I tend to only think of images once the piece is finished and I relisten to it. I find my mind drift and think of things I wasn’t thinking of when I was writing. I often imagine scenes from films, actually. For instance, ‘New Programming’ reminds me of the scene where Harrison Ford goes for noodles in the rain in the 1982 Blade Runner. One of the powers of instrumental music is that there’s more room for interpretation than for songs with lyrics. Words can lead you down roads and narrow paths of interpretation. When writing Luzhny’s Layer, I wanted to avoid this and give more scope for the listener to take what they wanted from it.
When working exclusively on instrumental pieces, is there more of a challenge to know when to step away from an arrangement than if you were writing a song with a verse-chorus structure? Did you ever feel a temptation to meander and extend certain phrases more when writing instrumental pieces?
That’s a great question! For Silverbacks, the vocals are one of the defining features on how a song is going to be mapped out or structured. Because there aren’t any lyrics in Luzhny’s Layer, there was a freedom to not have to go anywhere anytime soon. I didn’t have the pressure of coming up with a catchy chorus. So with that, there’s a greater freedom to extend certain phrases. How I want to approach linear momentum also plays its part too. Sometimes it’s cool just to listen to the same thing over and over again. At the same time, it’s also exciting to make a sudden change.
Silverbacks’ released debut LP, Fad earlier this year. How did you find writing and recording as a solo artist compared to working within a band dynamic? Were you nervous at all to play the songs for your bandmates?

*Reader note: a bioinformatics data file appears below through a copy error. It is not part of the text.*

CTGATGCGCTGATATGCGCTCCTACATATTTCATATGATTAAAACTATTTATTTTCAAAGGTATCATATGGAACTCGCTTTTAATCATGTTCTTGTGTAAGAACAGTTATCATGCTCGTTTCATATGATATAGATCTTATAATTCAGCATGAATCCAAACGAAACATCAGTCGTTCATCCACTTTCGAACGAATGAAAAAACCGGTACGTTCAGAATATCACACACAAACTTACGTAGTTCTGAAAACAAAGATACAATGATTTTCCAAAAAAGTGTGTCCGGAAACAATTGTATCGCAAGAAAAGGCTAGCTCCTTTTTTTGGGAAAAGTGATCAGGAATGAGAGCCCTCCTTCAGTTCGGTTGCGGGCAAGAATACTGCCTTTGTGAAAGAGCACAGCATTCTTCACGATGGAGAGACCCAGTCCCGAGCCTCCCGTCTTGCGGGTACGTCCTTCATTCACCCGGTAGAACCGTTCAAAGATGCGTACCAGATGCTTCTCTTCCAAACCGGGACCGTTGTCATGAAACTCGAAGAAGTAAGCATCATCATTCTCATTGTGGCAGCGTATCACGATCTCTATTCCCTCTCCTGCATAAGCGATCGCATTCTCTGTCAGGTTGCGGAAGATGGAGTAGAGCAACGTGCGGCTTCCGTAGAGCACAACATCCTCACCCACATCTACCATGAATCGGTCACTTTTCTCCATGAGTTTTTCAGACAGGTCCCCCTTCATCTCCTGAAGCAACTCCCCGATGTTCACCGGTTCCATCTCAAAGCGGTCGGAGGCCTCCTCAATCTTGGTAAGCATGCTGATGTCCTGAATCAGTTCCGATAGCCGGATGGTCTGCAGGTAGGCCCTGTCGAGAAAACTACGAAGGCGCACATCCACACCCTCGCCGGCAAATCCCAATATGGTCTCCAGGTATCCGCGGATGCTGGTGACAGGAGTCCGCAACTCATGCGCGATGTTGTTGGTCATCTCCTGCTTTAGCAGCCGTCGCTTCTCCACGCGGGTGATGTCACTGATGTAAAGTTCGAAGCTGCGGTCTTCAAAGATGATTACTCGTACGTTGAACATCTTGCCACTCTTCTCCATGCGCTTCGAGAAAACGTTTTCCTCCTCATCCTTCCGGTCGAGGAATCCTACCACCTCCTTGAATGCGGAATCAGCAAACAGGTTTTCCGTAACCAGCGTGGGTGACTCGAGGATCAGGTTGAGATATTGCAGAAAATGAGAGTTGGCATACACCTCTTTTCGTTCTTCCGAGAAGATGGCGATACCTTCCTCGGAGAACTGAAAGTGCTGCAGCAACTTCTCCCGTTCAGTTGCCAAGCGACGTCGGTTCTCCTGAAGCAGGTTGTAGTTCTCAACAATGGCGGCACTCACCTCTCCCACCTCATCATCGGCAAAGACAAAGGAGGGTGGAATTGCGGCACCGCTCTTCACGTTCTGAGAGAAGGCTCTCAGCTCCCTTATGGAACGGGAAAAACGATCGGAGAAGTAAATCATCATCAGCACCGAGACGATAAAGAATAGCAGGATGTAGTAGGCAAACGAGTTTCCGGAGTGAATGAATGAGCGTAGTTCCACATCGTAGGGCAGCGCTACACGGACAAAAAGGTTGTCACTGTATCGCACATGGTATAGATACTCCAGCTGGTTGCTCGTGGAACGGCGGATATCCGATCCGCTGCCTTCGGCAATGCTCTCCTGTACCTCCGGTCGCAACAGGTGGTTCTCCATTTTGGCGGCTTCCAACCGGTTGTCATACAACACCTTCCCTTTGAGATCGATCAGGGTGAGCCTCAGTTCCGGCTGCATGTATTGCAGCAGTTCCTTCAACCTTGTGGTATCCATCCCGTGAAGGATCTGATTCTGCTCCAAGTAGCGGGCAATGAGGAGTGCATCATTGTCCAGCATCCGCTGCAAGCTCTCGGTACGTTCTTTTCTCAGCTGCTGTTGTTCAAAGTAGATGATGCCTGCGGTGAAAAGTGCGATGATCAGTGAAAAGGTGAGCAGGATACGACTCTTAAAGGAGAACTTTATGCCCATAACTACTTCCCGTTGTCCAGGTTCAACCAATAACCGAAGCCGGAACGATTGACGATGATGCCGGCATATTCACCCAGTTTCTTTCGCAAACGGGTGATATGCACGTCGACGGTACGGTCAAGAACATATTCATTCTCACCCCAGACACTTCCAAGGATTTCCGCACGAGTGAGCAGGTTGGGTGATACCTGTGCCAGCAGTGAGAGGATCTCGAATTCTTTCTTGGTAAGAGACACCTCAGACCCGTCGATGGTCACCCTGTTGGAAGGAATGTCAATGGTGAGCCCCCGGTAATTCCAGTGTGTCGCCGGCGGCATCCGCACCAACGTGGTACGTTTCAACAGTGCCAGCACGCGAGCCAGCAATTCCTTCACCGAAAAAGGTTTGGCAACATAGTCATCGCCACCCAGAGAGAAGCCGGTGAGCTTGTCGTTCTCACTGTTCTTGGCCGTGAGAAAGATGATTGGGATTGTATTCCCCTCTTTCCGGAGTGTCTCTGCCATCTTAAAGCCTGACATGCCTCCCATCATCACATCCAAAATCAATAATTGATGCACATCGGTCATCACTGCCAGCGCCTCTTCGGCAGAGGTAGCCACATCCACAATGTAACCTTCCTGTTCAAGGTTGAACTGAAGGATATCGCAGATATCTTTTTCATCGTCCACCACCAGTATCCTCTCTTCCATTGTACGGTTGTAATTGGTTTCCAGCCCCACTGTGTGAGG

The collaborative aspect with the band is fantastic but it’s nice to match it with a project in which I have complete control. I wasn’t too nervous about showing the gang the music. Gav, our manager, has been a fan for quite some time. It was actually his idea to compile and release the tracks on cassette. The gang dig it too, but maybe by default! Daniel is my brother and Emma is my girlfriend, so they have to like it. Peadar has his own solo stuff and is thinking about remixing one of the tracks which should be very spicy. Finally, Gary has told me he’ll buy a tape and I am going to hold him to it.
Alongside your Silverbacks bandmates, you’ve formed a label called Central Tones. I believe Luzhny’s Layer will be the second official release on it. What was the motivation amongst yourselves to set it up and what are your hopes for the label?
Primarily, we’d like to get a kitty going to enable us to be in a position where we can afford to release music from bands and artists we like. The timing to start one was right for us. We’d gotten a few label offers for Silverback’s debut Fad, but for various reasons, things didn’t work out. There’s been a pretty strong DIY ethos about Silverbacks and starting our own label felt like the most natural step to take when releasing our debut record.
I have it on good authority that you’re an Arsenal fan. This led me to the conclusion that their former Ukranian right-back, Oleh Luzhny was the inspiration for the album’s title. Why did you decide to go with Luzhny over a member of the legendary Invincibles team like Thierry Henry or Dennis Bergkamp?
Yes, indeed! I’m a Gooner forever. Oleh Luzhny sounds like the name of a mad scientist or a character you’d encounter in a Philip K Dick book rather than an Arsenal footballer. That’s why we went with it. Daniel and I often refer to an imaginary man, who goes by the name Luzhny, running Central Tones behind the scenes!
Who’s going to win the Premier League this season?
Arsenal all the way! The tricky away games are out of the way and I have a funny feeling Aubameyang is going to go on a crazy scoring spree.